Flash News! Update on U.S Coal, Mongolia & [lots of other things]

16 02 2010

I’ve been falling behind schedule but still let me update on recent posts in order to all keep you freshly informed.

Iron Ore. The survival of the benchmark system (i.e. annual price setting process) has been questioned since last year as painful negotiations has led the Chinese to purchase iron ore on spot markets. BHP Billiton has been pushing in favour of an overhaul of the benchmark system to better reflect spot prices and its chief executive Marius Klopper previously stated that the miner would not sign any new volumes to contracts set through annually produced pricing. BHP’s quest is gathering speed as Brazilian giant Vale also concurred saying it, too, was open to spot-market trading especially as spot prices are twice the current benchmark prices. In the interim, BHP has approached Japanese steel mills with the possibility to shift to quarterly pricing.

In the last steel update, I have reported on market research foreseeing a 40% increase in iron ore prices. It seem a 40% rise would only be a provisional arrangement and an annual price agreement, if any, would be closer to a 80% for the 2010-2011 delivery period.

Coal in the U.S. In the entry on the U.S. Budget proposal, I have warned of the backlash that the decision to repeal corporate income tax exemptions for the coal, oil and gas industries would unleash. Shortly after the publication of the Budget, Senator Jay Rockefeller of West Virginia complained about the inconsistency of such message regarding the future of coal and warned that this announcement could lead producers to reduce their output. He based his critique on the absence of wording related to other measures already established in support of coal production and recent US EPA action regarding mountain-top removal.

Mongolia. Last week the country cancelled the Tavan Tolgoi auction and decided to retain 100% of the deposit. As mentioned in a post in October, Tavan Tolgoi is the world’s largest undeveloped coal deposits. Intense pressures from China and Russia to acquire stakes in the deposits have influenced Mongolia’s decision. It has been reported that the company could be considering hiring a contract mining company to develop the deposit. The Tavan Tolgoi project has historically been considered too big for a single company to develop and mine. Still the Financial Times suggested Australian contract miner Leighton may be hired to develop Tavan Tolgoi while retaining full state ownership of the huge coalfield.

OSISKO has recently provided an update reserve and resource estimate for its Malartic project. This new estimate is based on the combined, previously-reported resources of the Canadian Malartic and South Barnat deposits. The resource estimated at 6.28 million onces in proven and probable reserves when I first wrote about Osisko has been increased to 8.97 million ounces which has for effect of increasing the mine life by 25%. The press release is available here.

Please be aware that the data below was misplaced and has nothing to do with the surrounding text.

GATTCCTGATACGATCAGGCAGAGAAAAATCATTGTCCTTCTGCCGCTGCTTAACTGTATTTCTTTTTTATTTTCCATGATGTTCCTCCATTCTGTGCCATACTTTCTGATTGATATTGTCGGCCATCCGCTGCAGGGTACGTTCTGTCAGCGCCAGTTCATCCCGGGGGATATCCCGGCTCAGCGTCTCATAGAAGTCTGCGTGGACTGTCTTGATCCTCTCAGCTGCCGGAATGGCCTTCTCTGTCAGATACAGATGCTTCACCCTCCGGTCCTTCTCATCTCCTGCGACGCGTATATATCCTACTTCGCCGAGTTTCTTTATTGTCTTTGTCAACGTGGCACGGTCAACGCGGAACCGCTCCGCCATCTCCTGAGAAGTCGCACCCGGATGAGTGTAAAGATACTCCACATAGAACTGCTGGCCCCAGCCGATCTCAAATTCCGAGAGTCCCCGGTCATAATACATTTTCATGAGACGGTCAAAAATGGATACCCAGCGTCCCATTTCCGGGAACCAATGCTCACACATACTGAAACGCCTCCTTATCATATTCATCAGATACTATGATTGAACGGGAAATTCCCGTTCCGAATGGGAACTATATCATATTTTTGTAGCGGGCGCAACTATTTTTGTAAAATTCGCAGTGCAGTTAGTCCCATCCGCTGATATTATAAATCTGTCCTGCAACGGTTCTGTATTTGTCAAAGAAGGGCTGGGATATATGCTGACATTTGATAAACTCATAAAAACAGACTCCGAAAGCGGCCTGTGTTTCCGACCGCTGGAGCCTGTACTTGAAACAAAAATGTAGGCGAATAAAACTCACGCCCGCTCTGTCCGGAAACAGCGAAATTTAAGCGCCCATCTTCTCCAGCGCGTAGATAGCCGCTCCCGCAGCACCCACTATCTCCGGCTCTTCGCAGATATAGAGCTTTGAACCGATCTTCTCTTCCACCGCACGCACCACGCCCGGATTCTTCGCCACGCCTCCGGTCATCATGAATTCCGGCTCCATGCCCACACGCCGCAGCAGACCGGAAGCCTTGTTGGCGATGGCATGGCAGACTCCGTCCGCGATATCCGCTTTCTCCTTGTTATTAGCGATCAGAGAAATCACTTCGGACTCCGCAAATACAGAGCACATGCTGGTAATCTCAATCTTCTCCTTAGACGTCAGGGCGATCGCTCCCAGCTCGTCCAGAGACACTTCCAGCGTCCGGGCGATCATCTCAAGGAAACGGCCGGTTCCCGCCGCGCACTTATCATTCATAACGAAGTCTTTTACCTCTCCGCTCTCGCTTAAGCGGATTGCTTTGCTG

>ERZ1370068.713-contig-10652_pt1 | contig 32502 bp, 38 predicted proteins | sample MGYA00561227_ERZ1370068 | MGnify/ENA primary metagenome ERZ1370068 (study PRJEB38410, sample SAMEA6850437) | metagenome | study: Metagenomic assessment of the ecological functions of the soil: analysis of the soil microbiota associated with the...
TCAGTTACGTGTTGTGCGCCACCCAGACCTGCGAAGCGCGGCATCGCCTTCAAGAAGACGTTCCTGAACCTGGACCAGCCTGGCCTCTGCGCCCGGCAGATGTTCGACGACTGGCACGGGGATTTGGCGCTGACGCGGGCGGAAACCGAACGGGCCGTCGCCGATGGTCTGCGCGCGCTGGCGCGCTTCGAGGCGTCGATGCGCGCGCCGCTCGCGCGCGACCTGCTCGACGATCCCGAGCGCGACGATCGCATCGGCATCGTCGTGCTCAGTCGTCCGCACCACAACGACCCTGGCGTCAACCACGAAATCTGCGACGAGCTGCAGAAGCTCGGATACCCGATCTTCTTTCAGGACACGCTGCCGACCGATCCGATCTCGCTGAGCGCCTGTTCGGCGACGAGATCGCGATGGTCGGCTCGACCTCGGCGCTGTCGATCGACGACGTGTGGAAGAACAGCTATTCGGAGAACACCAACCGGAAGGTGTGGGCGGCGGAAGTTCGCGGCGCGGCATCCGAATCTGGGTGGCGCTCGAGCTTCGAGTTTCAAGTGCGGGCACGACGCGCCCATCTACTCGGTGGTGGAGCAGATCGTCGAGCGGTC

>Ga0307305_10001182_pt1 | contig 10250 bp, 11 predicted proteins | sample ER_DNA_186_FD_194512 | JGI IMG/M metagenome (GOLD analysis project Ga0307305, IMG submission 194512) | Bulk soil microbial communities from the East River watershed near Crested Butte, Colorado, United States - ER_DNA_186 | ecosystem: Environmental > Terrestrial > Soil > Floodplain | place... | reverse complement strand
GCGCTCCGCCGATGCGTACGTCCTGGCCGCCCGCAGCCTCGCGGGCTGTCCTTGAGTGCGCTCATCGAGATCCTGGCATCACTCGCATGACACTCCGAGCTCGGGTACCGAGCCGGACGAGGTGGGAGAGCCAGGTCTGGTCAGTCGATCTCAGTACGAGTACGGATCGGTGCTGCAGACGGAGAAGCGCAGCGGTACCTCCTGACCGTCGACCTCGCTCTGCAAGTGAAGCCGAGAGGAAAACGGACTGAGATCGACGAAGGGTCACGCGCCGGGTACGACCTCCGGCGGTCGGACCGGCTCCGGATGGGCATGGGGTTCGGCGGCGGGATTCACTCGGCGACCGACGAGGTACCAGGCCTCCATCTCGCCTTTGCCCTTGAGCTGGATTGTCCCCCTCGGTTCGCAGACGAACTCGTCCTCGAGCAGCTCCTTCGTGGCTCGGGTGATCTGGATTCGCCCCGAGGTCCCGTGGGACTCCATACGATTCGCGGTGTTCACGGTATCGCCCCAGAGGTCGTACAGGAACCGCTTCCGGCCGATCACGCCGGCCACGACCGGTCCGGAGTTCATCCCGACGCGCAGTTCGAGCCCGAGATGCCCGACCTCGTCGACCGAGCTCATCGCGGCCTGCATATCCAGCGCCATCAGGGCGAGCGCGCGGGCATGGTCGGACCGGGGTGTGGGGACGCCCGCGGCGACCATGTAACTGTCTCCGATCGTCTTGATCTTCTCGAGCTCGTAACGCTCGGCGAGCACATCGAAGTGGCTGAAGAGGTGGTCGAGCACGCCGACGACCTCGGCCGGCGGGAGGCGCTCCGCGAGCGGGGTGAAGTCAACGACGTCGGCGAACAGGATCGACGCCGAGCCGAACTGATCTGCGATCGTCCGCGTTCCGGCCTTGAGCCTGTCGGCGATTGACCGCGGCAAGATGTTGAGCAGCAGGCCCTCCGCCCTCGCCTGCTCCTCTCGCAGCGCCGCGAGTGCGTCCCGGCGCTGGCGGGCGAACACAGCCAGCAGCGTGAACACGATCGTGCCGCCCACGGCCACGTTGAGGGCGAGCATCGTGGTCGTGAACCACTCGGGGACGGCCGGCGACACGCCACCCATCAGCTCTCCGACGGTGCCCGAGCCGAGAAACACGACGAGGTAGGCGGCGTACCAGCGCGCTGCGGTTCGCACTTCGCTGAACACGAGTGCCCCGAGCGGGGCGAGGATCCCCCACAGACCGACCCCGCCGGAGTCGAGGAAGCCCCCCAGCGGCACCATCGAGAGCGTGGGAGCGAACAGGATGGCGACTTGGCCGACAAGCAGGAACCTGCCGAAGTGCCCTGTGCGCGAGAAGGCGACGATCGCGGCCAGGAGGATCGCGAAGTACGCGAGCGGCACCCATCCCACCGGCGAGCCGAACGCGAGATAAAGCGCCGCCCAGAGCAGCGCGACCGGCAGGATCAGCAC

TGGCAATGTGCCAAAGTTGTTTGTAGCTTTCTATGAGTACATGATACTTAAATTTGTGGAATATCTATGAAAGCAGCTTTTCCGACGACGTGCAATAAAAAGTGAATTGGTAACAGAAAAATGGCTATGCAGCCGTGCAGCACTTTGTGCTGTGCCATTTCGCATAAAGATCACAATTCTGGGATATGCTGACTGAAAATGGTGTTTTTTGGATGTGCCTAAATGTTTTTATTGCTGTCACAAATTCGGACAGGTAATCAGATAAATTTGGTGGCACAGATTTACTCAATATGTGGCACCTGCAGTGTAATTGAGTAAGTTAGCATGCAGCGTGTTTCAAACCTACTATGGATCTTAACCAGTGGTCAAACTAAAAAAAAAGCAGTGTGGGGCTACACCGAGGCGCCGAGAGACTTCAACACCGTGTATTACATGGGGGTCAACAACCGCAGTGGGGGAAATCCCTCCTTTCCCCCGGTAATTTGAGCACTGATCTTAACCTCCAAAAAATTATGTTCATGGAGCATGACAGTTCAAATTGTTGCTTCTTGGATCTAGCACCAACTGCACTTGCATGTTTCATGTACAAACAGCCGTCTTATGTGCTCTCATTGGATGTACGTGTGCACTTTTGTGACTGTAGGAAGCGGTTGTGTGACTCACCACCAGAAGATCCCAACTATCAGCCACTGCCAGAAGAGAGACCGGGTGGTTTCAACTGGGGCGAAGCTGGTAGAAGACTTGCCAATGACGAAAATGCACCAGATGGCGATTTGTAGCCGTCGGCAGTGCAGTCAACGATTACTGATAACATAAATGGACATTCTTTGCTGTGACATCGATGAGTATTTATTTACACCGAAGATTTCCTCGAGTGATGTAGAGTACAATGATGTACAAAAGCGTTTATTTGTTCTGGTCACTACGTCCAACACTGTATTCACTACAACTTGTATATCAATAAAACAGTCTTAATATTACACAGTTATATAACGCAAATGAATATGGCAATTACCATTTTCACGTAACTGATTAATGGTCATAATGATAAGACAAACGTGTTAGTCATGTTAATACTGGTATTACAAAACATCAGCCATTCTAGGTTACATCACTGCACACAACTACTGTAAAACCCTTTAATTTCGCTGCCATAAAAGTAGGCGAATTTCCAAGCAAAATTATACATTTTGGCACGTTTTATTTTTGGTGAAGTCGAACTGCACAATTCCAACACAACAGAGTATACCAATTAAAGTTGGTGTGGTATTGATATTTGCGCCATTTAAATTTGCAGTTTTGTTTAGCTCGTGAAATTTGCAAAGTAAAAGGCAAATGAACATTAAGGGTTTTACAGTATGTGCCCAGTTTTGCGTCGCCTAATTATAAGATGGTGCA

27 01 2010

I am already falling behind with my new year’s resolution. I apologize for slacking. I started writing an entry last week but did not finish it. I got a hand on good market research from Exane BNP Paribas, as well as Nomura Market Research lately and I think that it is worth sharing the wealth.
Essentially, my entry seeks to tell you what to expect of steel in the near-term. Below is a summary principal driving factors for the steel industry.

Cost of inputs

Rising costs of inputs (iron ore and coking coal) has been the most important driver of steel prices lately. The market is sufficiently balanced at the moment to allow producers to pass these price increases to consumers.

Iron Ore

I was perhaps a bit too early to call iron ore contract negotiations in season a couple of weeks ago. After all, discussions and general signalling of intentions have started taking place only lately. Officials from the Chinese Iron and Steel Association kicked off the season with an exercise of out loud wishful thinking when they announced their expectations of a 20-30% rise in iron ore prices. Major iron ore producers would prefer starting negotiations with Japan to establish a price that will later be used as the basis of other negotiations. Doing this in 2009 has allowed them to resist Chinese demands for a lower price. (Interesting commentary here.)

Price Outlook. Analysts at Exane BNP Paribas, Citigroup and Nomura research are expecting that the price of iron ore would increase 30 per cent this year. Goldman Sachs JBWere is slightly more enthusiast as it was reported in the Australian media that it upgraded its iron ore outlook for this year to a 35- 40 per cent increase. Prices for 2011 are assumed to remain somewhat stable (Nomura Equity Research is forecasting an increase of 10% from 2010 levels).

Coking Coal

Steel mills are resuming production just as production cuts of coking coal (think Shanxi region) have taken place. Nomura Equity Research forecasted in an early December report that Australian hard coking coal would rise to 180$/tonne in 2010 and then to 225$/tonne in 2011. As for Exane BNP Paribas it expects a target for coking coal at around 200$/tonne in 2010. I would be tempted to think that these estimates are a bit low as Xstrata has made an agreement to provide some Chinese steelmakers for Q1 at USD 190$/tonne. Taking in consideration that some Australian producers of coking coal are already nearly sold out for 2010, it is fair to expect premiums to be paid to secure supplies.